SURELY Mark Smith’s article on Labour's electoral conundrum ("‘Yellow Wall’ plan aims to defeat SNP and reform UK", The Herald, October 5) deserves nomination for a Pulitzer Prize for Magical Thinking. Labour's apparent solution is to change the political system to defeat the SNP, but it needs to defeat the SNP before it can change the political system. A kind of “Schrodinger’s federalism” where federalism exists but yet cannot exist; England has no desire for federalism; would be required to relinquish the concept of Westminster “sovereignty” for federalism to work; a change to the voting system, with larger constituencies, which would not get through Parliament.

If Labour wants to make a come-back in Scotland, it must be grounded in reality, not this nonsensical self-deceit. A substantial proportion of its voters would vote for a self-governing Scotland so why doesn't it start there? A confederation would make more sense, with each constituent part maintaining legal, economic and political sovereignty, whilst agreeing to pool an agreed portion of sovereignty (military, foreign affairs and so). Expect no change. Labour in Scotland is in a hole, and back of the envelope plans won’t change that.

GR Weir, Ochiltree.

JOHN Jamieson (Letters, October 5) is right. I do have a palpable fear that the game is up for the Union and Scotland will be gerrymandered, conned, sleepwalked and deserted (by the Scottish great and good and rUK political class) into an impoverished, isolated world of scrap ferries, Braveheart border guards, dunderheid school leavers and charity shop retail parks run by sinecured, Nationalist apparatchiks and their cronies.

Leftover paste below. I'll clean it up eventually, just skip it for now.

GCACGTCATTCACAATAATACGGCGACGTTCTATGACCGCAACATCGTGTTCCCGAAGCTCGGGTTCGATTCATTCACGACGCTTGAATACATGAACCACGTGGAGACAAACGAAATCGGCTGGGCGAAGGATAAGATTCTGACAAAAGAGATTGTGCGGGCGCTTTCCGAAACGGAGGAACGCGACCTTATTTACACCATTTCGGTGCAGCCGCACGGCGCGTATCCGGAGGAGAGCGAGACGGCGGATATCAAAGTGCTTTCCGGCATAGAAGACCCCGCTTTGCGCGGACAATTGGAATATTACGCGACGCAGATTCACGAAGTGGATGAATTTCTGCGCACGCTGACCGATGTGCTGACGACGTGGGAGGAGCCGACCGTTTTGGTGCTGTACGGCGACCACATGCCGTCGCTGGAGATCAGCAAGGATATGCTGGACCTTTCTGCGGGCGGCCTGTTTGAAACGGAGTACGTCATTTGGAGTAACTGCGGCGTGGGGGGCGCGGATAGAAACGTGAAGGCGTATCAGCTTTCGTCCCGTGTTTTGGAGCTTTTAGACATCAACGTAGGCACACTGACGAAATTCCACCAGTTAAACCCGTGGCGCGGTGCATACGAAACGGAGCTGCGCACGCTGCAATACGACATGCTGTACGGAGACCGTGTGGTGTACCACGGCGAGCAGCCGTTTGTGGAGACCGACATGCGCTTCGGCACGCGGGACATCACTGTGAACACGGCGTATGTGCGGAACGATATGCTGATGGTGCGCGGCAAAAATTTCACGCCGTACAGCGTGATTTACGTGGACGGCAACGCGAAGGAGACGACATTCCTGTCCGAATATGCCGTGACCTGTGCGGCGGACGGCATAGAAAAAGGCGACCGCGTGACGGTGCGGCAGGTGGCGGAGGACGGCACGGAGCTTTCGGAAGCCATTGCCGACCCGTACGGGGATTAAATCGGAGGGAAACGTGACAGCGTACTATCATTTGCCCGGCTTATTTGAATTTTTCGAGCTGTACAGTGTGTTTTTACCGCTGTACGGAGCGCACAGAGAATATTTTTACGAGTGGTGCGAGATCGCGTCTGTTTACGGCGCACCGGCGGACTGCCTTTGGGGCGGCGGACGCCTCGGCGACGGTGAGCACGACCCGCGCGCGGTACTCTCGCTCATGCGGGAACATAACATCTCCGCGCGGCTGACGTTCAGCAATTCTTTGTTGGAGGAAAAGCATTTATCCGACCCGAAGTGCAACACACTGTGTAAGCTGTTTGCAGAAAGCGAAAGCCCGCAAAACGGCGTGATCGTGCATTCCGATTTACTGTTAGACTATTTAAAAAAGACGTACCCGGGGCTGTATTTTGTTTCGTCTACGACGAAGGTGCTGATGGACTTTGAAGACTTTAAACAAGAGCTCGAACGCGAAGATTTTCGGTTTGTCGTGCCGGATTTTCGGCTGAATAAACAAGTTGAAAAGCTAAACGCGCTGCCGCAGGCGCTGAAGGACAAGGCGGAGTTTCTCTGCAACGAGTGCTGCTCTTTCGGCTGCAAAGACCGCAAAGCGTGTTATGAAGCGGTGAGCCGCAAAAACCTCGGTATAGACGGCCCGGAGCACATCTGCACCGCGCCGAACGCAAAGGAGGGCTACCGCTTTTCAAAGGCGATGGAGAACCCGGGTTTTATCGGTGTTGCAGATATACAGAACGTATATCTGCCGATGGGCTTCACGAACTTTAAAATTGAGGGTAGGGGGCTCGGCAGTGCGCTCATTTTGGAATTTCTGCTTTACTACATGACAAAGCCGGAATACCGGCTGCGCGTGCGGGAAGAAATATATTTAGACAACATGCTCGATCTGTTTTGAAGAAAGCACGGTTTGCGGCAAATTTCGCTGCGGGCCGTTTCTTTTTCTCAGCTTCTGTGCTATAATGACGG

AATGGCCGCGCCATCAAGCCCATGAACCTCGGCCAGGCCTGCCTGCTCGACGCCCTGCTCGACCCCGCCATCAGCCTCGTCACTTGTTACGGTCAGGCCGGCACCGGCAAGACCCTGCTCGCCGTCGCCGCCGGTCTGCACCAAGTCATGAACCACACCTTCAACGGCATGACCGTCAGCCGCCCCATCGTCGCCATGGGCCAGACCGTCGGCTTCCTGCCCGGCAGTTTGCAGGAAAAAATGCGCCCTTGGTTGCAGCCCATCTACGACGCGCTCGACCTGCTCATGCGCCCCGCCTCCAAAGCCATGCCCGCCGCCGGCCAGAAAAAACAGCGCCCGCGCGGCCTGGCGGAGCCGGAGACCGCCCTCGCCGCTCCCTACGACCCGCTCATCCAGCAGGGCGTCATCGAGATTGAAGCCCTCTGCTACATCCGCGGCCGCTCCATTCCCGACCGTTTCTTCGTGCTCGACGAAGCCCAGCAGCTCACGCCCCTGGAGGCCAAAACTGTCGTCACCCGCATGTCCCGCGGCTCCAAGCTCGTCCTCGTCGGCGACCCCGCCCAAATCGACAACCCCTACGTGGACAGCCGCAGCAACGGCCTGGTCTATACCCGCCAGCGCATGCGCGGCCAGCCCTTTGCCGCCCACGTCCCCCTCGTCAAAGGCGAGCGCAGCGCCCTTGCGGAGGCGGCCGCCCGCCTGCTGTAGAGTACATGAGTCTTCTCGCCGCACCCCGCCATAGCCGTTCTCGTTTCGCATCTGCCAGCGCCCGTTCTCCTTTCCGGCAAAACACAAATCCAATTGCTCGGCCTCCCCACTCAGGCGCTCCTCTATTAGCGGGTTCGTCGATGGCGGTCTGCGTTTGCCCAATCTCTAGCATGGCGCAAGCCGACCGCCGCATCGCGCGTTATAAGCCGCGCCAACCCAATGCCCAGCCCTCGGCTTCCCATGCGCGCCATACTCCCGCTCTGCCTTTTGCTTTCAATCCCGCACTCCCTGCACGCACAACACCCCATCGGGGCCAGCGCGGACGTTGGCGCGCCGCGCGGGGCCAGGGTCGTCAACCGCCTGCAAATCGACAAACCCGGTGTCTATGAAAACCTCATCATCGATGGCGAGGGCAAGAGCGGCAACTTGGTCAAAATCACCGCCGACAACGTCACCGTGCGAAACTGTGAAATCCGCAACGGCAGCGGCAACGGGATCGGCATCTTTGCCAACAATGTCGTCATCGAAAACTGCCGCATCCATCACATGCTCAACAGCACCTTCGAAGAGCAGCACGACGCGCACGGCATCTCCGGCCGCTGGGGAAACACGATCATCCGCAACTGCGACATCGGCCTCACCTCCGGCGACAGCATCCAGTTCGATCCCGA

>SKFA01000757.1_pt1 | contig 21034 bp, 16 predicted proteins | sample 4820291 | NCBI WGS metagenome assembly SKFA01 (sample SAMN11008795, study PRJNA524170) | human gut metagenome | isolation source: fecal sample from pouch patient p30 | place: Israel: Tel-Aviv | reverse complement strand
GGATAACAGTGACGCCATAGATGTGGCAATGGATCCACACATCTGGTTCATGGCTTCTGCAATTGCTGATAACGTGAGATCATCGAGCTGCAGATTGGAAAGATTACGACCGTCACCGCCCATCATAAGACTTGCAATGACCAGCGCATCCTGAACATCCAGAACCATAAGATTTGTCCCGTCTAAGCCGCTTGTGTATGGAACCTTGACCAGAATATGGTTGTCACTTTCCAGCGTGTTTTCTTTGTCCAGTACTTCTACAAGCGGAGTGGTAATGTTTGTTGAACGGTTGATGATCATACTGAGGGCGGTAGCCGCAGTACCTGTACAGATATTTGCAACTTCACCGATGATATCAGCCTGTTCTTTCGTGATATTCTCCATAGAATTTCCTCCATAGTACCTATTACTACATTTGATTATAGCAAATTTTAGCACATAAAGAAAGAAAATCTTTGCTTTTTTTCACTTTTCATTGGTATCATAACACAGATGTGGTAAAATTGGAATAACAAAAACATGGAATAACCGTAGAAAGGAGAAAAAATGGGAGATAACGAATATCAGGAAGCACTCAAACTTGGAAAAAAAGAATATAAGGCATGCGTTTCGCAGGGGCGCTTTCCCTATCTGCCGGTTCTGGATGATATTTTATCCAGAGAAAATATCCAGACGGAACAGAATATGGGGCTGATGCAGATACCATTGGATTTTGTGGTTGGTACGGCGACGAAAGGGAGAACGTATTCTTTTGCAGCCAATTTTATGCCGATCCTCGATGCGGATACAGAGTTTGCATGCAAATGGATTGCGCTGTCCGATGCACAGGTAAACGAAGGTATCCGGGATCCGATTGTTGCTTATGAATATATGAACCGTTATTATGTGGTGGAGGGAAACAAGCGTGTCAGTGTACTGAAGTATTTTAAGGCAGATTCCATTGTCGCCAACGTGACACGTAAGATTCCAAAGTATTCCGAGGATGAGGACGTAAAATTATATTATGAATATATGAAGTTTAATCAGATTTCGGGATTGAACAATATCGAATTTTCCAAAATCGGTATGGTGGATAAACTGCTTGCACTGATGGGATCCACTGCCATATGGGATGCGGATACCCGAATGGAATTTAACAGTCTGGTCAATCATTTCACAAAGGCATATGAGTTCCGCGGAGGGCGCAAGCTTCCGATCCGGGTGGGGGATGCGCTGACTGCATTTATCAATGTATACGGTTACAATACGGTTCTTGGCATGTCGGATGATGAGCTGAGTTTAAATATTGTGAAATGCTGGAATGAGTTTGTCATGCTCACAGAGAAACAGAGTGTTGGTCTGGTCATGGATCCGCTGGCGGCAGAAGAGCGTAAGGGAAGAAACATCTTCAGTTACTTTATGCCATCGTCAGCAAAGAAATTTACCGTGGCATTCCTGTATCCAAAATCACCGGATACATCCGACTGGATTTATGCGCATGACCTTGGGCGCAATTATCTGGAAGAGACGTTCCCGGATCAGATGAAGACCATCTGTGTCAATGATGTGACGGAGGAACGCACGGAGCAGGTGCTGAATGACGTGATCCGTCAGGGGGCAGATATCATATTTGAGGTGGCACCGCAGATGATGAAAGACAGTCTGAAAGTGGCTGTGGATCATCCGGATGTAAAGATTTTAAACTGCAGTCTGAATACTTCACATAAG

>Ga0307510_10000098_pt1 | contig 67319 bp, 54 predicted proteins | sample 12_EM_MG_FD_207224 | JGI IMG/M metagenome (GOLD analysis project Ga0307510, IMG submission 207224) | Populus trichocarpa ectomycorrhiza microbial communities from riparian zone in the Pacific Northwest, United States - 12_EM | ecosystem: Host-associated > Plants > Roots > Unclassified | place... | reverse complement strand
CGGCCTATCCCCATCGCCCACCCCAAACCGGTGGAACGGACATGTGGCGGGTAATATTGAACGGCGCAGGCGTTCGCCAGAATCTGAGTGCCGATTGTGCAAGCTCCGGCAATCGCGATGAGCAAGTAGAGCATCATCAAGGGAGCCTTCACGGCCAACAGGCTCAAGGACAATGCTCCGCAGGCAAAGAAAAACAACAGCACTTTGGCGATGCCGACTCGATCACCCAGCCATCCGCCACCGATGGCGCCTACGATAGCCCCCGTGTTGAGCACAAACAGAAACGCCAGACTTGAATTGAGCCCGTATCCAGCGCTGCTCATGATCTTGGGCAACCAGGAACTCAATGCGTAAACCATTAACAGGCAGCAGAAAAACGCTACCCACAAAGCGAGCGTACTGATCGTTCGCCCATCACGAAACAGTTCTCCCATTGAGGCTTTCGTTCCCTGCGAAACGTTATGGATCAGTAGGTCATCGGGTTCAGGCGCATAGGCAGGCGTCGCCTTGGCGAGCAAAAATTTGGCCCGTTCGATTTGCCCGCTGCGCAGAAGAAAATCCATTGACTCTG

We're almost there now. But the real people of Scotland see what is going on around them and beginning to notice the artful, disruptive, winning politics of George Galloway and, at last, Ruth Davidson.

There's still time to scrape together an alliance of voters, campaigns and dispirited, rudderless, politicians desperate for a lead, to defeat the SNP and its bust independence project in 2021.

The key is Labour. I just hope Sir Keir Starmer read Mark Smith's article. Replace the words "Sweeney" and "federal" with "Baillie" and "root and branch reform of Holyrood" and we're on to something.

Allan Sutherland, Stonehaven.

IT really is more than bit rich for Dr Gerald Edwards (Letters, October 3) to write about moral bankruptcy when the party he so obviously supports is led by a man who is a proven liar and a serial adulterer. And perhaps all the other parties should consider why it appears that the SNP appear to be heading for "landslide" in next year's Scottish elections?

However, the sad fact is that, should a meteorite land on Nicola Sturgeon's head, there is not not one of her colleagues with the basic ability to take her place. John Swinney? Fergus Ewing? Michael Matheson? Or even, dare I say it, Alex Salmond? Don't make me laugh.

The political landscape in this whole country is an incompetent, swampy mess and I despair for what my grandchildren will grow up to.

John NE Rankin, Bridge of Allan.

THAT Margaret Ferrier and Derek Mackay have not, at the time of writing, resigned brings the morals of themselves, Holyrood and Westminster into question but most of all show their party for what it really is, a bunch of arrogant idealists putting its goal of power, independence, poverty and unemployment for all above everything else, especially inconvenient truths. A party that denies their failure in education, health and industry. A party that even invents a brand name for a referendum that is not even on the table. A party that lives a lie exemplified by the painted windows of its ferries. Best not to look through those SNP windows for fear of what you might see.

John Dunlop, Ayr.

IF ever confirmation was needed of the continuing success of the SNP’s mass irony-bypass operation, it has arrived.

The SNP’s spokesperson for Defence matters, Stewart McDonald, who recently claimed that a separated Scotland’s Navy would be ‘’the sixth largest in the world’’ and would not be included in any list of the country’s great thinkers, has celebrated the anniversary of the reunification of Germany.

The irony of this seems entirely lost on all but the most obtuse nationalist.

Alexander McKay, Edinburgh EH6.